Why stakes are high for high earners ahead of federal budget
Wealthy clients are braced for a hike in taxes in Tuesday’s federal budget and an increase to the capital gains inclusion rate of 50% may finally come to pass.
That’s the view of Anthony Gordon, co-founder and CEO of Fidusure Financial, who says increasing the capital gains rate has long been a possibility. Depending on how it’s done, it could mean that someone who reaches a certain income threshold would have to pay a higher amount.
“It’s been touted year after year, but let’s be real. I think we’re going to have increased taxes, and it may just show up here,” Gordon (pictured above, left) says. “For my clients with non-registered accounts, that’s going to be a potential challenge.”
Finance Minister Chrystia Freeland said the government will offer targeted measures to help Canadians struggling against a double whammy of rising interest rates and inflation, but warned of a need to “exercise fiscal restraint.” She also underscored “significant and necessary investments” in health care and building Canada’s clean economy.
The government’s pre-budget report offered clues on what’s to come – and for high-income earners and business owners, it might not be good news. Gordon said the report points to increased scrutiny of federal tax expenditures and potential loopholes for high-income earners, wealthy individuals, or large corporations.
“That’s pretty broad. We don’t know how that’s going to show up in the budget,” he says. “It could become a bit of a political flashpoint where on one hand, some people will say it’s good, and other people will say ‘I’ve already paid my just dues'.”
One area in focus is Canada’s alternative minimum tax regime, under which it seeks to ensure all individuals pay their fair share of taxes and prevent undue reductions of taxes. Roughly, this would require individual taxpayers to calculate their taxable income twice: once to determine their regular tax, and then again to determine their “adjusted taxable income” which would determine whether they are subject to an alternative minimum tax (AMT).
“In 2021, the Liberal Party platform included comments about artificial reductions by high-income earners in our tax base. The last budget also flagged that, though the commentary was dialled down a bit,” Brian Ernewein, senior advisor, National Tax at KPMG in Canada, told Wealth Professional. “The government seems to be focused on ensuring that people at higher income levels, those earning $400,000 or more, don’t pay a tax rate of less than 15% federally.”
The government has several options to accomplish that objective, including raising the tax rate on capital gains, or possibly on dividends. It could also limit a taxpayer’s ability to use charitable donations, stock options deductions, or apply loss carryovers, Ernewein (pictured above, right) says.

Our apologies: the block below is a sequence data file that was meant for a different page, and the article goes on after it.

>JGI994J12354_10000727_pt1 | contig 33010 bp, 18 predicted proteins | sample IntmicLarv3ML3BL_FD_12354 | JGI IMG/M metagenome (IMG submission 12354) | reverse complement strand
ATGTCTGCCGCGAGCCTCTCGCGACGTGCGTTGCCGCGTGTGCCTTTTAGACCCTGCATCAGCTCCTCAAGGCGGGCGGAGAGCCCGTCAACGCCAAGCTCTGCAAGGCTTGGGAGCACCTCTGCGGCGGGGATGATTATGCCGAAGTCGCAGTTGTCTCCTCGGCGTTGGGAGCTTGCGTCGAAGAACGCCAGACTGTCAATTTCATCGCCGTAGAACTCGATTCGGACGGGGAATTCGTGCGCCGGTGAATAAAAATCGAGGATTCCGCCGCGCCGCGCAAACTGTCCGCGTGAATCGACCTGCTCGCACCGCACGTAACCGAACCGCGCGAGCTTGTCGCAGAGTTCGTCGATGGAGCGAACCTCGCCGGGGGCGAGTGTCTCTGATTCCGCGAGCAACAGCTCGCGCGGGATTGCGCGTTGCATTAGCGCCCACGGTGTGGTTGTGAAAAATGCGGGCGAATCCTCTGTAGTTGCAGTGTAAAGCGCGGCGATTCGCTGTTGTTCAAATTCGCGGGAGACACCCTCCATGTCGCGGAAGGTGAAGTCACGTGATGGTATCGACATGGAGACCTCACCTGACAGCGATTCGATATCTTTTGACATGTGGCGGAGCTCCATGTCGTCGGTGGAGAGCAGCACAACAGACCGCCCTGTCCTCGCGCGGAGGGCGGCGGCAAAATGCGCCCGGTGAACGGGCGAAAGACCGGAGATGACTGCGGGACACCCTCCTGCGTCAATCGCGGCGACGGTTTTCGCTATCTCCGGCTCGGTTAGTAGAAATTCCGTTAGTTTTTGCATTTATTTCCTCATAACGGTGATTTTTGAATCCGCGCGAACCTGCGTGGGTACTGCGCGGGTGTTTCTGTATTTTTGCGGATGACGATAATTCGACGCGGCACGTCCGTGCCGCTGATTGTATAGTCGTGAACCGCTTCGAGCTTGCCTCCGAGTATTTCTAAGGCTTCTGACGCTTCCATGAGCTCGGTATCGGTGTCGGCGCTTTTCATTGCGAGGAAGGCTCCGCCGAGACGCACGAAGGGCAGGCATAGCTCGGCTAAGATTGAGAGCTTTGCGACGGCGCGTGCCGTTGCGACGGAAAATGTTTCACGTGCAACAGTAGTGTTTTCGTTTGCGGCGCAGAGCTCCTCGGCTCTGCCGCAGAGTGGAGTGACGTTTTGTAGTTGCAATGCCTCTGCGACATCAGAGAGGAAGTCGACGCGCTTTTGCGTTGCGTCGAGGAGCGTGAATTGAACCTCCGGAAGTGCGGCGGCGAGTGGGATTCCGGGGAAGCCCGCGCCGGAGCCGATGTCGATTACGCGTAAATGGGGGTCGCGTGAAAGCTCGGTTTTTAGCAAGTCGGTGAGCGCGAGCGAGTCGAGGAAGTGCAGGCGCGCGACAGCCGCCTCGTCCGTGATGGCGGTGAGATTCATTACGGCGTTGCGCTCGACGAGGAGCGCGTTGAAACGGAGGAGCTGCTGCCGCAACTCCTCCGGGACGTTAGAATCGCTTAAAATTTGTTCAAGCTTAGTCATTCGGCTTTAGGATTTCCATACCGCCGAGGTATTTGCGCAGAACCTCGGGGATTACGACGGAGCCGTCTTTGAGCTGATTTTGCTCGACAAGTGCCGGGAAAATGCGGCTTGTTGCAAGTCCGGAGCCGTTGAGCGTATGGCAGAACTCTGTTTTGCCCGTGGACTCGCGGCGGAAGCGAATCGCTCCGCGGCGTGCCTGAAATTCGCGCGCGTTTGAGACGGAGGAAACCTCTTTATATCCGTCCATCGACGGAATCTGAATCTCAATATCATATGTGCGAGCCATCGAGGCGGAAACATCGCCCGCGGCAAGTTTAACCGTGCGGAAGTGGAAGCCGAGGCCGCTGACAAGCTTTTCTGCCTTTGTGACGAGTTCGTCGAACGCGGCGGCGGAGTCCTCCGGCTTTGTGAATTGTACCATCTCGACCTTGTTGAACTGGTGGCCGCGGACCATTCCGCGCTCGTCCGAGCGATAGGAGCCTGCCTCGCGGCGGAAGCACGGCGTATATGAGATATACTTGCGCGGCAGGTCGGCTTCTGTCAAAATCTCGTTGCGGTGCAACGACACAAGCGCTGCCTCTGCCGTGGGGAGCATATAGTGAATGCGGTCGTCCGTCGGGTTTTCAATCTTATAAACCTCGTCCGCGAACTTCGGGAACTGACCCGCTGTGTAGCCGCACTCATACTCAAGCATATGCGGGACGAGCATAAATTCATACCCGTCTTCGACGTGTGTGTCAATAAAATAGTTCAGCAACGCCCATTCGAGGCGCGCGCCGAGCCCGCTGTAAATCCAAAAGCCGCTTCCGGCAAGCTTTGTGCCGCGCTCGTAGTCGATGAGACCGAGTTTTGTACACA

“Based on our research, a large majority of taxpayers in that income group who pay lower than the 15% federal tax rate do so because of capital gains,” he says. “These are often one-time events, like a small business owner selling their shares, a farmer selling the family farm, or even someone selling their cottage.”
As Ernewein explains, those who pay the alternative minimum tax may be entitled to get back what they paid in succeeding years if their regular income tax bill exceeds their AMT liability. But many taxpayers who may have more than $400,000 from a one-time event don’t have sufficient regular income tax afterwards to recover an outsized AMT tax bill.
“You can end up with a situation where a small business owner or farmer who’s sold their business isn’t able to recover after the higher AMT bill imposed on them from this one-time event,” he says.
The pre-budget report also included language about boosting economic growth through decreased regulation and compliance burdens on small and mid-sized business owners, which Gordon says could be helpful for his clients. In KPMG Canada’s polling of medium-sized companies, 83% agreed there should be more tax relief to encourage businesses to reinvest in their operations and hire more workers.
Another potential silver lining would be employee ownership trusts, which would essentially help more small business owners to transfer ownership to their employees. Among the business owners polled by KPMG Canada, 80% want the government to follow the U.K.’s lead of eliminating capital gains taxes for business owners who sell the majority of their company to an EOT.
“The good news is that the government seems to have already expressed a commitment to implementing measures to facilitate employee ownership trusts,” Ernewein says. “They talked about it in two successive budgets.”
While it’s always possible for an entrepreneur to sell their business to employees, an outright sale can lead to dramatic tax consequences. The “secret sauce” to EOTs, Ernewein says, is the ability to transfer ownership of the business to the trust with payments to the owner over time. The government may set up rules so for EOTs to receive shares of the business over time on a rollover basis or cost basis, but the exact structure around it remains to be seen.
Citing a January report by the Canadian Federation of Independent Business titled “The Succession Tsunami,” Gordon says 76% of business owners plan to exit their business in the next decade, but aren’t able to find suitable buyers.
“You see them in the States. I’m a Certified Exit Planning Advisor, and when I went through the CEPA curriculum, it talked about transitions like this,” he says. “We’ve got to start putting something in place, because business owners are looking to transition with not much place to go.
“A lot of their kids, quite frankly, just don’t want to take over these businesses. If the update could provide that as a solution, that would be amazing.”